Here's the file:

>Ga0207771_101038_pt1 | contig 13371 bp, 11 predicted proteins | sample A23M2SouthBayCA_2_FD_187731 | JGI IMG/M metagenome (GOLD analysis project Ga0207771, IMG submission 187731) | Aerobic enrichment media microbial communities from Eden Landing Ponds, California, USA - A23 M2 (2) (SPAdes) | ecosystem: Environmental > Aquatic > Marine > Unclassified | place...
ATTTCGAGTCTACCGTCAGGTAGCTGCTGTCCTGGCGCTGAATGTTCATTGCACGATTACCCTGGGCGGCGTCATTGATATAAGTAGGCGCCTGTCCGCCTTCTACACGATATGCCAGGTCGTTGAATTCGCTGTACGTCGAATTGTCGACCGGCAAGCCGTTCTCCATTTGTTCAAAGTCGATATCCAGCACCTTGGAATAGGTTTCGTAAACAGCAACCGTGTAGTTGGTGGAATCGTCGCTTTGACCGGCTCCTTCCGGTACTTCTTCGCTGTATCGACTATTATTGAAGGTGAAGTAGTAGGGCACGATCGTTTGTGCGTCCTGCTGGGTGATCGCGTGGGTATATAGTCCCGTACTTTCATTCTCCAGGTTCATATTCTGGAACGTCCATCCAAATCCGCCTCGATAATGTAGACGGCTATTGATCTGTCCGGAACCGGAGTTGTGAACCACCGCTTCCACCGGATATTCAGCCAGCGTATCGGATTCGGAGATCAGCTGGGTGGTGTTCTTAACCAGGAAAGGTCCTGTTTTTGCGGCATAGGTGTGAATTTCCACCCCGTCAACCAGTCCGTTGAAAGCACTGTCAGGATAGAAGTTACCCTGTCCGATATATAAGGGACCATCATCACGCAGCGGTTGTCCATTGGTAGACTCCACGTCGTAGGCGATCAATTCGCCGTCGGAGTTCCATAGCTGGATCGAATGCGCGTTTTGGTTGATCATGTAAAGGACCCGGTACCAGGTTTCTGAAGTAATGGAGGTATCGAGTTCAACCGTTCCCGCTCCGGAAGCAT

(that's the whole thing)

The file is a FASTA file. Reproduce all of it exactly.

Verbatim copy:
>Ga0207771_101038_pt1 | contig 13371 bp, 11 predicted proteins | sample A23M2SouthBayCA_2_FD_187731 | JGI IMG/M metagenome (GOLD analysis project Ga0207771, IMG submission 187731) | Aerobic enrichment media microbial communities from Eden Landing Ponds, California, USA - A23 M2 (2) (SPAdes) | ecosystem: Environmental > Aquatic > Marine > Unclassified | place...
ATTTCGAGTCTACCGTCAGGTAGCTGCTGTCCTGGCGCTGAATGTTCATTGCACGATTACCCTGGGCGGCGTCATTGATATAAGTAGGCGCCTGTCCGCCTTCTACACGATATGCCAGGTCGTTGAATTCGCTGTACGTCGAATTGTCGACCGGCAAGCCGTTCTCCATTTGTTCAAAGTCGATATCCAGCACCTTGGAATAGGTTTCGTAAACAGCAACCGTGTAGTTGGTGGAATCGTCGCTTTGACCGGCTCCTTCCGGTACTTCTTCGCTGTATCGACTATTATTGAAGGTGAAGTAGTAGGGCACGATCGTTTGTGCGTCCTGCTGGGTGATCGCGTGGGTATATAGTCCCGTACTTTCATTCTCCAGGTTCATATTCTGGAACGTCCATCCAAATCCGCCTCGATAATGTAGACGGCTATTGATCTGTCCGGAACCGGAGTTGTGAACCACCGCTTCCACCGGATATTCAGCCAGCGTATCGGATTCGGAGATCAGCTGGGTGGTGTTCTTAACCAGGAAAGGTCCTGTTTTTGCGGCATAGGTGTGAATTTCCACCCCGTCAACCAGTCCGTTGAAAGCACTGTCAGGATAGAAGTTACCCTGTCCGATATATAAGGGACCATCATCACGCAGCGGTTGTCCATTGGTAGACTCCACGTCGTAGGCGATCAATTCGCCGTCGGAGTTCCATAGCTGGATCGAATGCGCGTTTTGGTTGATCATGTAAAGGACCCGGTACCAGGTTTCTGAAGTAATGGAGGTATCGAGTTCAACCGTTCCCGCTCCGGAAGCAT